For all its creative menu naming and apparently hippie history, Normal's is not nearly as odd as I was expecting. After ordering at the counter, we sat upstairs in a comfy, well-lit dining room that could have been in any other breakfast establishment. I appreciated that the menu had a little laminated mini menu-guide to let you know what you could eat, or easily modify to order, if you were vegan or gluten-free. This confirmed that the only non-vegan aspect of the tempeh reuben was the cheese. I didn't bother to ask to sub avocado for cheese, as avocado on the menu was $1.95 to add and I noticed a little note posted on the cash register that dictated which substitutions were free -- avocado for cheese was not (though tamari tofu for eggs is, if you ever go in for breakfast, the menu is not explicit about this).

The tempeh reuben at Nearly Normal's is "seasoned tempeh" on a light deli rye with lettuce, tomato, stoneground mustard and kraut. B., who is becoming a bit of a reuben purist, of course was not that happy with the tomato, not to mention the lack of sauce. But he agreed that the bread was good, the tempeh was exceptional, and the kraut was good both in taste and portion size. I agreed on all those three counts, but also found myself not missing the dressing, surprisingly enough. As it was the sandwich was crunchy yet pliable and juicy -- dressing might have made it a bit too messy. The stoneground mustard was pungent and the seasoning which coated the exterior of the tempeh was wonderful. Admittedly, the sandwich was slightly dry. This was assisted by the tomato and lettuce but I think avocado would have made this sandwich a true home run (and probably bumped the rating up a good point). The sandwich came with a copious amount of decent chips, but sadly, no pickle.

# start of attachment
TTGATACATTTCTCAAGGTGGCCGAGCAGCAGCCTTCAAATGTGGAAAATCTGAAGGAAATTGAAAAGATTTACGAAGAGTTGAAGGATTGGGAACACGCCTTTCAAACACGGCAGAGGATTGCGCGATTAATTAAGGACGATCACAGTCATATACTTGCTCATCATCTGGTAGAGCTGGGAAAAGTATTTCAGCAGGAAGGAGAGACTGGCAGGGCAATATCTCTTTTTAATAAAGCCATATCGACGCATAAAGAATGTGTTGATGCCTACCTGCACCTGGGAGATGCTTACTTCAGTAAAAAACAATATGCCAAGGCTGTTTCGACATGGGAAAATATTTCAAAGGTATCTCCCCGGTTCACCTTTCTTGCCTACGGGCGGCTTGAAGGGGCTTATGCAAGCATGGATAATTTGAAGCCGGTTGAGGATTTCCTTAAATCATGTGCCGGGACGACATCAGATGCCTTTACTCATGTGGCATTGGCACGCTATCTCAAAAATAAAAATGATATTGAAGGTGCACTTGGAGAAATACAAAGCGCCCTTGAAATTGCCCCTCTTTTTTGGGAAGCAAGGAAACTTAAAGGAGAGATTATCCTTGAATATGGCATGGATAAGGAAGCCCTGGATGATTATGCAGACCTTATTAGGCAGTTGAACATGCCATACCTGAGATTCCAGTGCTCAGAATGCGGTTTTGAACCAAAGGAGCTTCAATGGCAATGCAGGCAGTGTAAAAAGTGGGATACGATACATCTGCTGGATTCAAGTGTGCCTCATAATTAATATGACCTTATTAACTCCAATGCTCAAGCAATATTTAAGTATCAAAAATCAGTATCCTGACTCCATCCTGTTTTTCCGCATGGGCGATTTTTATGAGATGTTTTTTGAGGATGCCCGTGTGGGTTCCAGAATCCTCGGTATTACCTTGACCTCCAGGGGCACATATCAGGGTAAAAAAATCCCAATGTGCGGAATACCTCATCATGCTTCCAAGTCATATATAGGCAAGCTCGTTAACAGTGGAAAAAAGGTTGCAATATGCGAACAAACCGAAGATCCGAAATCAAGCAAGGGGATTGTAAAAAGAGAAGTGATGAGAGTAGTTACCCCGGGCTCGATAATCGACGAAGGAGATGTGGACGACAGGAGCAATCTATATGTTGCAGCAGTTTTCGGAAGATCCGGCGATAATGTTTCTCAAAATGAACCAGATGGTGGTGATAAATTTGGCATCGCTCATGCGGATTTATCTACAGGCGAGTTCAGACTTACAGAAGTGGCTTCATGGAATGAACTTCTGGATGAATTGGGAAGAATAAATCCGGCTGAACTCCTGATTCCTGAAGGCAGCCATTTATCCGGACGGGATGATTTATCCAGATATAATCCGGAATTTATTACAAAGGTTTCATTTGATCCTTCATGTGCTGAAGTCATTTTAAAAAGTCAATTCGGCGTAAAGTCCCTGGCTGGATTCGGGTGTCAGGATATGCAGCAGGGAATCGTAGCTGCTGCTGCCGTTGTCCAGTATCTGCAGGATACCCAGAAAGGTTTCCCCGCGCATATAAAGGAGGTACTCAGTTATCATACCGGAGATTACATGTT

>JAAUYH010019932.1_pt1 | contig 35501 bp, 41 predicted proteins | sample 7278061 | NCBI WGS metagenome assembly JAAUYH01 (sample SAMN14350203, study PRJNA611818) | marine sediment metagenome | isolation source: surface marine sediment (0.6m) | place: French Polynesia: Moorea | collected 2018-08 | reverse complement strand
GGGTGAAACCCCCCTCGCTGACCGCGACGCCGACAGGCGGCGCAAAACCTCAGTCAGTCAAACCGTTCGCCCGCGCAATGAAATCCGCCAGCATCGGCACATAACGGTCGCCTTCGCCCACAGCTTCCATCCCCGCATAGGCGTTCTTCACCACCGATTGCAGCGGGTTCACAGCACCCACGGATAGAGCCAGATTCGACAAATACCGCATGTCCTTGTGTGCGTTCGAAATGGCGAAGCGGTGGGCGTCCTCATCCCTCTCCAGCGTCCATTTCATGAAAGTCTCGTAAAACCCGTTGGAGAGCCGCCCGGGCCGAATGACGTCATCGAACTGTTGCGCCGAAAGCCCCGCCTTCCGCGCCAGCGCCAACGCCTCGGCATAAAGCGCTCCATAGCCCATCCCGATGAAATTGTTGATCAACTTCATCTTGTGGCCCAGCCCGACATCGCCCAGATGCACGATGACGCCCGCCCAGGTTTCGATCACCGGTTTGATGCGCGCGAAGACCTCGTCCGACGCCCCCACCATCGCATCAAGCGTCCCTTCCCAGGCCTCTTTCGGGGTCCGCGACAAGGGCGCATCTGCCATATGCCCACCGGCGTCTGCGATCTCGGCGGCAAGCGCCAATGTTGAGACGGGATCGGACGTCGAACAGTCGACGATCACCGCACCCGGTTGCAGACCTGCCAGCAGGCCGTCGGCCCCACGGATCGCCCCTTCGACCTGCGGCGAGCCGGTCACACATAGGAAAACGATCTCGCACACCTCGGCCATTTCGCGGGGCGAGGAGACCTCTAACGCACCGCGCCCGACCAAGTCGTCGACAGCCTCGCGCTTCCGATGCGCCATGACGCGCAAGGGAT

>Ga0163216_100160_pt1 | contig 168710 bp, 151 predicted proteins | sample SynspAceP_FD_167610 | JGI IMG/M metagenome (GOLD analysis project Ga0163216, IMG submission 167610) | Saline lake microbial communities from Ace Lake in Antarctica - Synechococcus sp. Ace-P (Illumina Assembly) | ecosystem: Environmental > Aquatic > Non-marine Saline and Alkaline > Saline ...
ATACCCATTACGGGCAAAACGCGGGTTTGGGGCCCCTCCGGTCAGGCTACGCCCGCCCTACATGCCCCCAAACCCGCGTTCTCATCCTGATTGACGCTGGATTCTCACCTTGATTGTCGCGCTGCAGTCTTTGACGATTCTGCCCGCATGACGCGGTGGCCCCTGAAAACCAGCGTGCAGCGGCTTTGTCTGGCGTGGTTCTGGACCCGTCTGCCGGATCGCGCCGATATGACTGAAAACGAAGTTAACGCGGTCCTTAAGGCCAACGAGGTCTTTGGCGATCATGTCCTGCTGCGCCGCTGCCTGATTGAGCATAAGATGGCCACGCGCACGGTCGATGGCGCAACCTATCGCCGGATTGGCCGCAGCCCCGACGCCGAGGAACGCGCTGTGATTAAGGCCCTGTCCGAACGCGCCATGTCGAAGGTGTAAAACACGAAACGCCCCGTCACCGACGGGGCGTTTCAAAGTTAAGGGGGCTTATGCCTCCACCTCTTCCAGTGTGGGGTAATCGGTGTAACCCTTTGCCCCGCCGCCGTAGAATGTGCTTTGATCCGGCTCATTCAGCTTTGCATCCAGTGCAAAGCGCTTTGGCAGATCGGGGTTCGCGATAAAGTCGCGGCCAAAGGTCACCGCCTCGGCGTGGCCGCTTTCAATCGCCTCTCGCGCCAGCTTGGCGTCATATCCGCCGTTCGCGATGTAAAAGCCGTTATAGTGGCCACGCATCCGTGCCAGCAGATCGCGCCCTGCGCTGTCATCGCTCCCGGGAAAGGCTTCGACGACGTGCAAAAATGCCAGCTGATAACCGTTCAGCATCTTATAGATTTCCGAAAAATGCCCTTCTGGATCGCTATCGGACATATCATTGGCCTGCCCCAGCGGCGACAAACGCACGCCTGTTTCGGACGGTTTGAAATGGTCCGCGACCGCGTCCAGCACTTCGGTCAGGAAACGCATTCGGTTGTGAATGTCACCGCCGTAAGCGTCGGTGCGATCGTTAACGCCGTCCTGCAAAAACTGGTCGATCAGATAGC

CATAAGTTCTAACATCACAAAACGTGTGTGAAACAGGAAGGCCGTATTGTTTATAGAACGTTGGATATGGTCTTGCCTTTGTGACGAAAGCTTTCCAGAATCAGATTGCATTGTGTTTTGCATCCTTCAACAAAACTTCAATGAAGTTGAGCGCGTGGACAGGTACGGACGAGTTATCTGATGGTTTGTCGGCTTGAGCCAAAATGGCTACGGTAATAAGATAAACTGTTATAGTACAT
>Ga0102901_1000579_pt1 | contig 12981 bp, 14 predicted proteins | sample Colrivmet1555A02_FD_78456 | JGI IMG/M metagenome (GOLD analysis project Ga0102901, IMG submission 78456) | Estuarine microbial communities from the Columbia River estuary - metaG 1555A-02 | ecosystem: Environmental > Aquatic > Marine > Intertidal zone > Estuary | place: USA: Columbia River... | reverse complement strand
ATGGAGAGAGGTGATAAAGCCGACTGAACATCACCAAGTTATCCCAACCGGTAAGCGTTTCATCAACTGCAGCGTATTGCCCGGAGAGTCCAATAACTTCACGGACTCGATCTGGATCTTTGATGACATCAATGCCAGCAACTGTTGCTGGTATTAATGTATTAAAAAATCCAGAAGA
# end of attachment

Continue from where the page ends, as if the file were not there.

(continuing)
Nearly Normal's
109 NW 15th Street, Corvallis, Oregon
Open approximately 8 or 9 am to 8 or 9 pm, except for Sundays (check the website).
Tempeh reuben, no cheese, runs you about $8.